Background to ‘lost years’ claims

The House of Lords decision in Pickett v British Rail Engineering [1980] established the principle that damages for lost years could include a sum to cover loss of earnings in that period, whatever the age of the claimant. Such losses are recoverable in adult claims on the basis that  that person has been deprived the opportunity to use their income in the way they would have wished had their life expectancy not been reduced.

In the subsequent case of Gammell v Wilson [1982] this point was revisited in relation to lost years claims by children  and Lords Diplock and Scarman agreed that such awards were not available to young children. Lord Diplock was of the opinion that in cases where there was no history of previous steady employment, “the judge would be faced with a task that is so purely one of guesswork that it is not susceptible of solution by the judicial process”.

Lord Scarman said:

“In the case of a young child, the lost years of earning capacity will ordinarily be so distant that assessment is mere speculation. No estimate being possible, no award - not even a “conventional award” - should ordinarily be made. Even so, there will be exceptions: a child television star, cut short in her prime at the age of five, might have a claim: it would depend on the evidence.

Later the same year the position was confirmed in the Court of Appeal in the case of Croke (a minor) v Wiseman [1982]. The Court of Appeal considered the position regarding loss of years and provision for dependents. In view of the Courts’ decisions in Pickett and Gammell, the Court of Appeal found that there were social policy grounds why a ‘lost years’ claim could never be brought by a young child.

  1. In the case of a child there are no dependants, and “if   a child is dead there can never be any dependants and, if  the injuries are catastrophic, equally there will never be any dependants. It is the child that will be dependent. In such circumstances, it seems to me entirely right that the court should refuse to speculate as to whether in the future there might have been dependants for the purpose of providing a fund of money for persons who will in fact never exist”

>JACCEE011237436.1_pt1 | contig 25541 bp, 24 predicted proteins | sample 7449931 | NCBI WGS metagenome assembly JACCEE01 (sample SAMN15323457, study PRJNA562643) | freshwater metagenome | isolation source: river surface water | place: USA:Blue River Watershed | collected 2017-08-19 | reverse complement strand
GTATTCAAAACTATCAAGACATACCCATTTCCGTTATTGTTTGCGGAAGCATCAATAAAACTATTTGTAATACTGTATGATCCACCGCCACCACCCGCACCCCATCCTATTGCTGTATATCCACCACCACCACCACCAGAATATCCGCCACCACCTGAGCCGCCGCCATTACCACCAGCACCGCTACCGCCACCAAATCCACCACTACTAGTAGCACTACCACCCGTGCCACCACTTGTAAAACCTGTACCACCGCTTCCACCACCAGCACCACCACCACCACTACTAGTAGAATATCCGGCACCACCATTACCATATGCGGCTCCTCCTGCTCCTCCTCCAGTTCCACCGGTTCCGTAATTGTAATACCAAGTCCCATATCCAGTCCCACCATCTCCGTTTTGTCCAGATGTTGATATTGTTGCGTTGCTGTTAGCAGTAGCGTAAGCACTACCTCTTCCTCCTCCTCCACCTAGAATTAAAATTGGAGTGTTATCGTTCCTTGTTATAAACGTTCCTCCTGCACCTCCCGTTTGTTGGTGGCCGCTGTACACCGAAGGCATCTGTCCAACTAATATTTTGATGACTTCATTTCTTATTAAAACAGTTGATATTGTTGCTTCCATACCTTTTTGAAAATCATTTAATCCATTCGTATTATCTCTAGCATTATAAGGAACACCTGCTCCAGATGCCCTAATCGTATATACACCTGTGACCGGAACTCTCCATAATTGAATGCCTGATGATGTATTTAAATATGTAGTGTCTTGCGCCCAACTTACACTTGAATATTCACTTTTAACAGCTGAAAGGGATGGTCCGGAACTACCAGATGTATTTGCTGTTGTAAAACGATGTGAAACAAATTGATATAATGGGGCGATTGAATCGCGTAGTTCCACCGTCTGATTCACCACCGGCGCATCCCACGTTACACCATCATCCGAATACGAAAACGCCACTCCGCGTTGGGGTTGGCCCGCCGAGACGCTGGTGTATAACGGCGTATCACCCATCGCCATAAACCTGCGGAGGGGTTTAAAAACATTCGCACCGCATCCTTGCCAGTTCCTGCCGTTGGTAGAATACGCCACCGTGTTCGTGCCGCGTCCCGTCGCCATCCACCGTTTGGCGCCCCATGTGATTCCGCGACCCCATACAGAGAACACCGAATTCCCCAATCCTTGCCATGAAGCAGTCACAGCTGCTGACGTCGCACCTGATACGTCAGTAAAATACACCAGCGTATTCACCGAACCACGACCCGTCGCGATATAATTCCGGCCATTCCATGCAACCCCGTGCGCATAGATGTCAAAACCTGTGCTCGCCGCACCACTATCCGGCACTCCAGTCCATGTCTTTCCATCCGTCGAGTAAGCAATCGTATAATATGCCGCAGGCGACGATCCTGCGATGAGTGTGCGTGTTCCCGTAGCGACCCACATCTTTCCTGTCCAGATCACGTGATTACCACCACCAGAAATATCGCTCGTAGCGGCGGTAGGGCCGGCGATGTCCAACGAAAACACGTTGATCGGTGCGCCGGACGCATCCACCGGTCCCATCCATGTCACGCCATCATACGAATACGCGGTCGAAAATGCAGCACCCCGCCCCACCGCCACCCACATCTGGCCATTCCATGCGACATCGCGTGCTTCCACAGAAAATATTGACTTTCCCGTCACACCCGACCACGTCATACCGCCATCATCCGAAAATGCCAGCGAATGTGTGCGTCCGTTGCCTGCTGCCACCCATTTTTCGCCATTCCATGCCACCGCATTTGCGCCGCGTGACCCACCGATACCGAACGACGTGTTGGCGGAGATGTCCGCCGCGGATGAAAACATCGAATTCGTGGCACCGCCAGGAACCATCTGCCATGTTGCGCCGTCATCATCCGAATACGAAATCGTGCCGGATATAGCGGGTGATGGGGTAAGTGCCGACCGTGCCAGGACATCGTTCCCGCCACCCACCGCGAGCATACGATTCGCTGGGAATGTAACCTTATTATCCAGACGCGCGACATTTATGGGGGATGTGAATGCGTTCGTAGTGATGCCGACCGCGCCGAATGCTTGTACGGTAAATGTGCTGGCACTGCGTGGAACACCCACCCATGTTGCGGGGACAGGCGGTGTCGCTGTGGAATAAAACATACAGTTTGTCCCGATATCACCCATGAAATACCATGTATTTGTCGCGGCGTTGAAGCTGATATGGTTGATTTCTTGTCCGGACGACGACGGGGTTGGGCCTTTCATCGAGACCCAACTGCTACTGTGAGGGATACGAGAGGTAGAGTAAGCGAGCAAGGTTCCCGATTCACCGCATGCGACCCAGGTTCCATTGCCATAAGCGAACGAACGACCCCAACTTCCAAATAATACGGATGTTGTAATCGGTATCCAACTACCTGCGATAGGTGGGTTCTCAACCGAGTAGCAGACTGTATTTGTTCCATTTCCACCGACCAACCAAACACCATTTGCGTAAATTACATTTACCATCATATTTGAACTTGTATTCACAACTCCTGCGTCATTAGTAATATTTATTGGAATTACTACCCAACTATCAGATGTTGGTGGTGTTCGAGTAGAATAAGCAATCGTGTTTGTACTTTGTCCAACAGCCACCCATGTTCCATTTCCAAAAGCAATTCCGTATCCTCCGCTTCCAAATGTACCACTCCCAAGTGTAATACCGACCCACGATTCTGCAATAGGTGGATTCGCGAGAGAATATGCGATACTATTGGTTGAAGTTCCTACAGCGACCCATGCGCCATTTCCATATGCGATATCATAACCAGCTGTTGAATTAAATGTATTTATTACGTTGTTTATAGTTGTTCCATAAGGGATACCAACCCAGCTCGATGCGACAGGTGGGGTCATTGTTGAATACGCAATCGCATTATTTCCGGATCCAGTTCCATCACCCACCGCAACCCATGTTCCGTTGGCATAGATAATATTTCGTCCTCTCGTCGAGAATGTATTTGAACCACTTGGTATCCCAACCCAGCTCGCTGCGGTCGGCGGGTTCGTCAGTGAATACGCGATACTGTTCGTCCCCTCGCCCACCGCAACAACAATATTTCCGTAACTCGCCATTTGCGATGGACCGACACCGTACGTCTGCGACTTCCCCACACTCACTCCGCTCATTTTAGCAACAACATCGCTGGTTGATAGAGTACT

2. The court could and should refuse to speculate as to whether, but for the accident, the child in adult life might have had dependants, for whom he might have wanted to provide a fund of money, this, it was said would require speculation “about an impossible and hypothetical situation”
  3. “Not only does it (the Court) have to assess what sum the plaintiff might have been earning, but it also has to make an assessment of the sum that would not have been spent on the plaintiff’s own living expenses and would have, therefore, been available to spend upon his dependants. In the case of a living claimant of mature years whose life expectation has been shortened and who has dependants, there are compelling social reasons for awarding a sum of money that he knows will be available for the support of his dependants after his death. It was this consideration that led to the result in Pickett’s case”

Totham v Kings College Hospital NHS Foundation Trust [2015]

The claimant, a child, claimed damages for serious brain injuries sustained during her birth. She suffered from cerebral palsy having sustained a grade 2 hypoxic ischaemic injury. She lacked muscle strength and was unable to mobilise without help. She presented with severe learning difficulties but attended a mainstream primary school with one-to-one support.

The Claimant’s life expectancy was 47 and she was aged 7 at the date of trial. The defendant NHS Trust admitted liability but a number of heads of damage remained in dispute, in particular a claim for loss of earnings and pension up to the age of 93.6 years, notwithstanding the judgment in Croke which, as discussed above, restricts a claim to the period of life expectancy in such cases.

In assessing damages for future loss of earnings and pension payable the Court followed Croke but set out that the decision was inconsistent with the principle of compensation as set out in Wells v Wells [1999]. The Court held that, had it not been bound by the decision in Croke it would have made an award for the ‘lost years’ following the claimant’s reduced life expectancy in accordance with the principle of full compensation. 

For Croke to be overturned the issue must be heard by the Supreme Court. As Laing J strongly asserted in Totham, this point ‘should’ be resolved by the Supreme Court, and it is likely to be only a matter of time before this comes to pass.